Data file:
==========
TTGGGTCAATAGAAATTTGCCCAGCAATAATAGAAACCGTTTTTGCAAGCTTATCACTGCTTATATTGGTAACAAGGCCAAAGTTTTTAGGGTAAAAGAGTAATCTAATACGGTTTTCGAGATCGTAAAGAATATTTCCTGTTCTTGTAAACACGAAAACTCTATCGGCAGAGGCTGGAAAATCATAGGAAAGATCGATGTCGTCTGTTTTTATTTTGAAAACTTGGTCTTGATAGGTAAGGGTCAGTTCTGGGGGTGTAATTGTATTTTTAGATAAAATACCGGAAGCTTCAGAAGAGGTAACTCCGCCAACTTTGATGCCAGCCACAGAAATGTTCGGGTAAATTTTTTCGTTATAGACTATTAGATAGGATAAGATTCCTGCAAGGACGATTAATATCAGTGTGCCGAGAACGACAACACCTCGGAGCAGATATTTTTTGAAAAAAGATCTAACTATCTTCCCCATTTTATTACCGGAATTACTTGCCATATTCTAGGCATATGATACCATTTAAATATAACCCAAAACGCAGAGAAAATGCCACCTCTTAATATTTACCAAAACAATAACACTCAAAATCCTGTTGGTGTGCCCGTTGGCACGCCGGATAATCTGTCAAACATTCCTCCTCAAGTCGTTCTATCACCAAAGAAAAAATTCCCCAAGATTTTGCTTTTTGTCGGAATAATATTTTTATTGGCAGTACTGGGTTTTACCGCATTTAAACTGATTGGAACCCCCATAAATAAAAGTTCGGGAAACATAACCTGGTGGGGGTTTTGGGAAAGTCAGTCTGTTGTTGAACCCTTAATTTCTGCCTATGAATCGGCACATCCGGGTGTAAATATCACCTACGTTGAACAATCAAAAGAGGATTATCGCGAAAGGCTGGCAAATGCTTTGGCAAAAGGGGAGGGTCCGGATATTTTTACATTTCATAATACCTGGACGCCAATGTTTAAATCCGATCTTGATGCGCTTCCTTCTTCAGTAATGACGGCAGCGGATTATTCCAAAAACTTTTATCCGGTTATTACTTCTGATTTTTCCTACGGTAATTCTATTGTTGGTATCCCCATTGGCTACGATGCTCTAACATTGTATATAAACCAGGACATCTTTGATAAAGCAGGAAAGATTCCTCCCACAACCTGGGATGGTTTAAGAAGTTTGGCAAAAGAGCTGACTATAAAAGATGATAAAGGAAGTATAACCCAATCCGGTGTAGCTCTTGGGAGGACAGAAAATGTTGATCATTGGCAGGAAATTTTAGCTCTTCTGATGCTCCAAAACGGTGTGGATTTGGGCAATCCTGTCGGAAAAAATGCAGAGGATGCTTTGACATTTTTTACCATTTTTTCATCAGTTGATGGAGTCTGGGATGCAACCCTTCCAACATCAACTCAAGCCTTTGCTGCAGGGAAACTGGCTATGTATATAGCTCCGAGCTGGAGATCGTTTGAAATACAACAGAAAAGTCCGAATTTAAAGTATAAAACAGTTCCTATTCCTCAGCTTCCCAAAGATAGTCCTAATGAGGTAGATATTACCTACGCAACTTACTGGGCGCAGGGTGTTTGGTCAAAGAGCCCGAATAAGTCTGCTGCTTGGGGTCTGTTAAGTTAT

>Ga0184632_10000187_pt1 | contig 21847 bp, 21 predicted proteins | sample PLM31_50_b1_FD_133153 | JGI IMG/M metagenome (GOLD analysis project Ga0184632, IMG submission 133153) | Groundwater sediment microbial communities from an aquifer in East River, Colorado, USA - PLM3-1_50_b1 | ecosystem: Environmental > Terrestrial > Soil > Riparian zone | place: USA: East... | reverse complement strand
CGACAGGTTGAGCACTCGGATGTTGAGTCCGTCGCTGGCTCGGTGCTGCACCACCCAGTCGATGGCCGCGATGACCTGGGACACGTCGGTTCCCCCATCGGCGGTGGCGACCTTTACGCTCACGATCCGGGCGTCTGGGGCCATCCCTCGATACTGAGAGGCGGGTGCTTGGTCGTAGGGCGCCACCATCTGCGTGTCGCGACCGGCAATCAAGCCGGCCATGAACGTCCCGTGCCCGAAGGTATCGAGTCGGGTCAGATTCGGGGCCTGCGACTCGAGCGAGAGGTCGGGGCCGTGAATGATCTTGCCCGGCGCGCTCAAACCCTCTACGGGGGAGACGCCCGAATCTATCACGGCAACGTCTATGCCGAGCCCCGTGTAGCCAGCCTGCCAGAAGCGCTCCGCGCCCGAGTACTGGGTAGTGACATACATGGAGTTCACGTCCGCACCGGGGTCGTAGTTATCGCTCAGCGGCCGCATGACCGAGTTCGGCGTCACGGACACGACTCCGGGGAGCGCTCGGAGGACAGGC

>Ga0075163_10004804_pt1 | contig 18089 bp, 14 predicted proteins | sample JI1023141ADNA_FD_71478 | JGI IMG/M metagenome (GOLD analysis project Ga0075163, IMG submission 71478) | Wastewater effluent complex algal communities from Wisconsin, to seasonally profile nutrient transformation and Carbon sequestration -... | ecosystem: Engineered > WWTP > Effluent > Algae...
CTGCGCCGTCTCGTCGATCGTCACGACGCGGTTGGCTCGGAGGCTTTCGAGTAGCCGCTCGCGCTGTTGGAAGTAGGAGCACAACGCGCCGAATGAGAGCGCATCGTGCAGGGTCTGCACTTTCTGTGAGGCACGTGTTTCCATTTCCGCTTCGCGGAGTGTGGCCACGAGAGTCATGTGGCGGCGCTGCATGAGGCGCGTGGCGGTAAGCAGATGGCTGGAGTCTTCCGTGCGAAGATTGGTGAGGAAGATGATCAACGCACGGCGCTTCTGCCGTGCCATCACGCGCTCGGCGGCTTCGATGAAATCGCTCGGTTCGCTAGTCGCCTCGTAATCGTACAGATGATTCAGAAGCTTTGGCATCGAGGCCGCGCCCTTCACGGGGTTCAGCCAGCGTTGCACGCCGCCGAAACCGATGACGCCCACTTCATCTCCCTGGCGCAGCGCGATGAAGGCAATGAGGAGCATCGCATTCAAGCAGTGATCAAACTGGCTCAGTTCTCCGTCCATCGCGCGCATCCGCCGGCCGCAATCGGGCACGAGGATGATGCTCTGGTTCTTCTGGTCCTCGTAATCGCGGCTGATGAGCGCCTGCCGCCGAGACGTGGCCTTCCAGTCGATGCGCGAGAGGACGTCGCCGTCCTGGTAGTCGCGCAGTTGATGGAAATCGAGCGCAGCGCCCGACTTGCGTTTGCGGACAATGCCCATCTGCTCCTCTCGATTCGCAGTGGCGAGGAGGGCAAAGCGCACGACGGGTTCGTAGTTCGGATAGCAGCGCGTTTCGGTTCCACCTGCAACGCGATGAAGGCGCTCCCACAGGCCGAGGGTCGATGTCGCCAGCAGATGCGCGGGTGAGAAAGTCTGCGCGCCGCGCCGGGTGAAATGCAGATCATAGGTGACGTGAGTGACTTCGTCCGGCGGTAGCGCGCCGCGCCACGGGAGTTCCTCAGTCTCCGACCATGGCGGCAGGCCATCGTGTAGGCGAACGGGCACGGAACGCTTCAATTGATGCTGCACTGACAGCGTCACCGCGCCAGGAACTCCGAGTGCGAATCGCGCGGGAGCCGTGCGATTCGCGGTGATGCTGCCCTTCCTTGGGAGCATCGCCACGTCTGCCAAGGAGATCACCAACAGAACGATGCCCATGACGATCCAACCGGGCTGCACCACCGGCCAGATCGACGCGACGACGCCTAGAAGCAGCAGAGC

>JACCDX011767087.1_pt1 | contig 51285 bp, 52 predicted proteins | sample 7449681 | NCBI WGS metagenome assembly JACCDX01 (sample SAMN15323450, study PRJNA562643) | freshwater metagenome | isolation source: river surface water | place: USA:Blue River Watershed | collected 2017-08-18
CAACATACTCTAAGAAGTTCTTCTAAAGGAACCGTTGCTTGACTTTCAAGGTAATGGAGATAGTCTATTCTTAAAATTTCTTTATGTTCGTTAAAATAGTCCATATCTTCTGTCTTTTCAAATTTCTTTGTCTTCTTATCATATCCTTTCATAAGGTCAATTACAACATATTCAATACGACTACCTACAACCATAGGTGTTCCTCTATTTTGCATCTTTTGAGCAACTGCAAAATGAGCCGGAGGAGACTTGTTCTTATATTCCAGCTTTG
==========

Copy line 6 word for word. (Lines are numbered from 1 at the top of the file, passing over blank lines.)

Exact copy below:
>JACCDX011767087.1_pt1 | contig 51285 bp, 52 predicted proteins | sample 7449681 | NCBI WGS metagenome assembly JACCDX01 (sample SAMN15323450, study PRJNA562643) | freshwater metagenome | isolation source: river surface water | place: USA:Blue River Watershed | collected 2017-08-18